Full name Ashok Vinoo Mankad
Born October 12, 1946, Bombay (now Mumbai), Maharashtra
Died August 1, 2008, Central Mumbai (aged 61 years 294 days)
Major teams India, Mumbai
Also known as Ashok Mulvantrai Mankad
Batting style Right-hand bat
Bowling style Right-arm medium
|Test debut||India v New Zealand at Mumbai (BS), Sep 25-30, 1969 scorecard|
|Last Test||Australia v India at Sydney, Jan 7-12, 1978 scorecard|
|Only ODI||England v India at The Oval, Jul 15-16, 1974 scorecard|
|First-class span||1963/64 - 1982/83|
|List A span||1973/74 - 1982/83|
The tragedy of Ashok Mankad was that he never really enjoyed the confidence of the selectors, nor was he given a fixed place in the batting order. In his 22 Tests, spread over almost a decade, he went in anywhere between No. 1 and No 8. And quite often, he often played in only one Test of a series. This was a pity for Mankad possessed a wide range of strokes and even though he could never measure up to the level of his great father Vinoo Mankad, he did have the talent and class to run up better scores than his overall career figures suggest. He first came into prominence by scoring a half century as a teenager against the MCC for West Zone in 1963-64. A series of big scores over the years saw him get his break against New Zealand in 1969-70. He went in late in the order and then because of circumstances was pushed to the opening slot. He was an instant success in his new role against Australia, negotiating McKenzie and Connolly with ease and running up successive scores of 74, 8, 64, 68 and 97. He had a fair amount of success on the tour of West Indies in 1971, striking up a good combination with `new boy' Sunil Gavaskar with whom he shared partnerships of 68, 74, 72 and 123 (unbroken). But he failed in England in 1971 and thereafter a question mark hung over his Test career. Overlooked for the series against England in 1972-73, he played in only one Test against England in 1974 and again only in one Test against West Indies in 1974-75, always being shuttled up and down the order. He missed the dual tour of New Zealand and West Indies but was back for the series against New Zealand at home in 1976-77. He did well enough but was dropped and was again considered for only one Test against England later that season. He did reasonably well in the series in Australia in 1977-78 (he headed the tour averages with 508 runs at 50.80) but was not considered thereafter.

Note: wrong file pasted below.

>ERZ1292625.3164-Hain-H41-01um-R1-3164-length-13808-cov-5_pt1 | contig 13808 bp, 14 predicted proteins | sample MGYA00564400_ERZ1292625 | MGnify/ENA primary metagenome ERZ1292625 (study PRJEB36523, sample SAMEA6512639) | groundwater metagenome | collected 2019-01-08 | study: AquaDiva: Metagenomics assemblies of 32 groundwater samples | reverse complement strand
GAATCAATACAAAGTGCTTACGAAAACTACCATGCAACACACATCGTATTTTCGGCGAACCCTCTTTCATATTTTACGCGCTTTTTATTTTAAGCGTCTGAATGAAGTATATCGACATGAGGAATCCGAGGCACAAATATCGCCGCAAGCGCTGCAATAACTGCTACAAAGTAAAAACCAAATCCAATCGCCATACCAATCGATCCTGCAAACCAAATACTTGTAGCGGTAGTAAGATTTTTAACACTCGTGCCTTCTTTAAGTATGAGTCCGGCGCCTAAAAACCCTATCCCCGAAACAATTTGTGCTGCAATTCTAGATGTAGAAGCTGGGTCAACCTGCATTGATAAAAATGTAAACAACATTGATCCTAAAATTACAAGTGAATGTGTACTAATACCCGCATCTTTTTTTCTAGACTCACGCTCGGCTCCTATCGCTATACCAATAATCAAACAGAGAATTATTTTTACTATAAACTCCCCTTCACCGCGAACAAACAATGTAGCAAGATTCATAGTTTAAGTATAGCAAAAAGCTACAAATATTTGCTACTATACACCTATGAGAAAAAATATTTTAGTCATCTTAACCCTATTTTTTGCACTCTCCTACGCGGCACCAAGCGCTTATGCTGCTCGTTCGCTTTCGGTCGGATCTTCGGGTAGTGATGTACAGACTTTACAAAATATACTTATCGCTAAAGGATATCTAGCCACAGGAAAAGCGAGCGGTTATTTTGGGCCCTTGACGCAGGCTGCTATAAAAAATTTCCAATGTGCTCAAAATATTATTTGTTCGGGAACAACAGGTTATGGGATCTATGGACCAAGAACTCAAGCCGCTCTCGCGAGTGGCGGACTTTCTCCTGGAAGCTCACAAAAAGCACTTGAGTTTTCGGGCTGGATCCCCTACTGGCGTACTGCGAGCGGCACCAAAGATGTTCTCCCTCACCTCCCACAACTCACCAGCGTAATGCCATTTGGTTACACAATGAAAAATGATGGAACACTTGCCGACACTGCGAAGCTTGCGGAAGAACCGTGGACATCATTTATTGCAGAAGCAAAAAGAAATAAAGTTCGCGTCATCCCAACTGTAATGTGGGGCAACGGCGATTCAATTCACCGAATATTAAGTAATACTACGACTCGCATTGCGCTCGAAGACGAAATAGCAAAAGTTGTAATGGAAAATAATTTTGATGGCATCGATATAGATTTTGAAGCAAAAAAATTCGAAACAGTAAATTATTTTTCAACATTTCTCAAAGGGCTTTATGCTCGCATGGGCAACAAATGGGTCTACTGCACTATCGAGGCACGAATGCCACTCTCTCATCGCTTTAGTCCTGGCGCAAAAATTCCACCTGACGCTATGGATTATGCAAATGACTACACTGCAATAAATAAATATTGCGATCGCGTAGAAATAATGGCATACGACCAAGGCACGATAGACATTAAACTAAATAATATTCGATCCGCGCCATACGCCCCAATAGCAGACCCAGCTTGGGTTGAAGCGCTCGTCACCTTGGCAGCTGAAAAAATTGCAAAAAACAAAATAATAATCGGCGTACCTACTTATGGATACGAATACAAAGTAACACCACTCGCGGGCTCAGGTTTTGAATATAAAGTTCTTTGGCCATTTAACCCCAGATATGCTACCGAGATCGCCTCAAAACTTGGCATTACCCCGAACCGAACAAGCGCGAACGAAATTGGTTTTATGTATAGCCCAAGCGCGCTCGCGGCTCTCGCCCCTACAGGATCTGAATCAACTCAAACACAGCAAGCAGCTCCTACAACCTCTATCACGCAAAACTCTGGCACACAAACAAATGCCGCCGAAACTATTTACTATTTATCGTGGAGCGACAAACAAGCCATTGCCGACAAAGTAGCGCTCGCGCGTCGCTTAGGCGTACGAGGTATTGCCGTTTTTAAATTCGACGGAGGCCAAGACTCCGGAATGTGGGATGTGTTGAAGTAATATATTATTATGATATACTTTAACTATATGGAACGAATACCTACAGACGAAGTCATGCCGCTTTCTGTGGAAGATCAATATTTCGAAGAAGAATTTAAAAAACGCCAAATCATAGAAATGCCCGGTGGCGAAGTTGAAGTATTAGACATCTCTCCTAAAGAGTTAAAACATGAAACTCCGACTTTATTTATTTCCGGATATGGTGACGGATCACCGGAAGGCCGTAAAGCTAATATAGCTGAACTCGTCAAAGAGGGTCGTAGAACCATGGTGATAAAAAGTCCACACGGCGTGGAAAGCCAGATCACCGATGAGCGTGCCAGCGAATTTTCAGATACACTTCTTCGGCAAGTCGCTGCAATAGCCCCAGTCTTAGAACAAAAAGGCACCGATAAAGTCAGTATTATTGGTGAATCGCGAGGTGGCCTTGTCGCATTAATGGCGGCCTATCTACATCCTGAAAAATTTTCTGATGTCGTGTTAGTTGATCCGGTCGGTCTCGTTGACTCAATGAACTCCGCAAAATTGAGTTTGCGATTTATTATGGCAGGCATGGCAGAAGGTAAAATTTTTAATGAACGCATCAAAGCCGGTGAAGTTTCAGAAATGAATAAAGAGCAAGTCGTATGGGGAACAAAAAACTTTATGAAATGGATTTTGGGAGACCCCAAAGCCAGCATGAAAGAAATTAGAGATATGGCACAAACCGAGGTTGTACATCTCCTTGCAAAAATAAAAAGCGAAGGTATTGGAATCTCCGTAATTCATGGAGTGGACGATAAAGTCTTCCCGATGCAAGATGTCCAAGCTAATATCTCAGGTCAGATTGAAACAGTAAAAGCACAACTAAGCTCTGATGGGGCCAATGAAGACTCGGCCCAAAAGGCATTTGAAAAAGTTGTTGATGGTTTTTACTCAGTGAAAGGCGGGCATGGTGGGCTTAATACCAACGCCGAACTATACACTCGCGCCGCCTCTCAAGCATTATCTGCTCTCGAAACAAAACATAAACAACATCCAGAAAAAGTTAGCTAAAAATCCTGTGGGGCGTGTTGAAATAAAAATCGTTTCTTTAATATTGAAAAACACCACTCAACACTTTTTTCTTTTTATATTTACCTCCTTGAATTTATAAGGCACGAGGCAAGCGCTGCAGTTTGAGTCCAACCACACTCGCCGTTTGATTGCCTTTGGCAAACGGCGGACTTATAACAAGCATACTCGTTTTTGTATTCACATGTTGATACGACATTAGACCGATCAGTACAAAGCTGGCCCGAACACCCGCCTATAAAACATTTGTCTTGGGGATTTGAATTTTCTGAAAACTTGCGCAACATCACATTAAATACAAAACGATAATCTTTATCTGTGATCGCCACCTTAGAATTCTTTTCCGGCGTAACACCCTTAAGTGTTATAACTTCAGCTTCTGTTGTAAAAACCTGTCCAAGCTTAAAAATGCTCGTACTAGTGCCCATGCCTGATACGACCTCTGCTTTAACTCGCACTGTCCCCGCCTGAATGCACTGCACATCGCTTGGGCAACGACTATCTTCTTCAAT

In first-class cricket however Mankad has been in a class of his own. In the Ranji Trophy alone, he has scored 6619 runs (76.08) with 22 hundreds with a highest score of 265 against Delhi in the 1980-81 final. He later took to coaching and took charge of Mumbai, Madhya Pradesh, Railways and Baroda. He died in his sleep in August 2008, aged 61.
Thirty years ago England were battered, bruised, broken and blackwashed in the Caribbean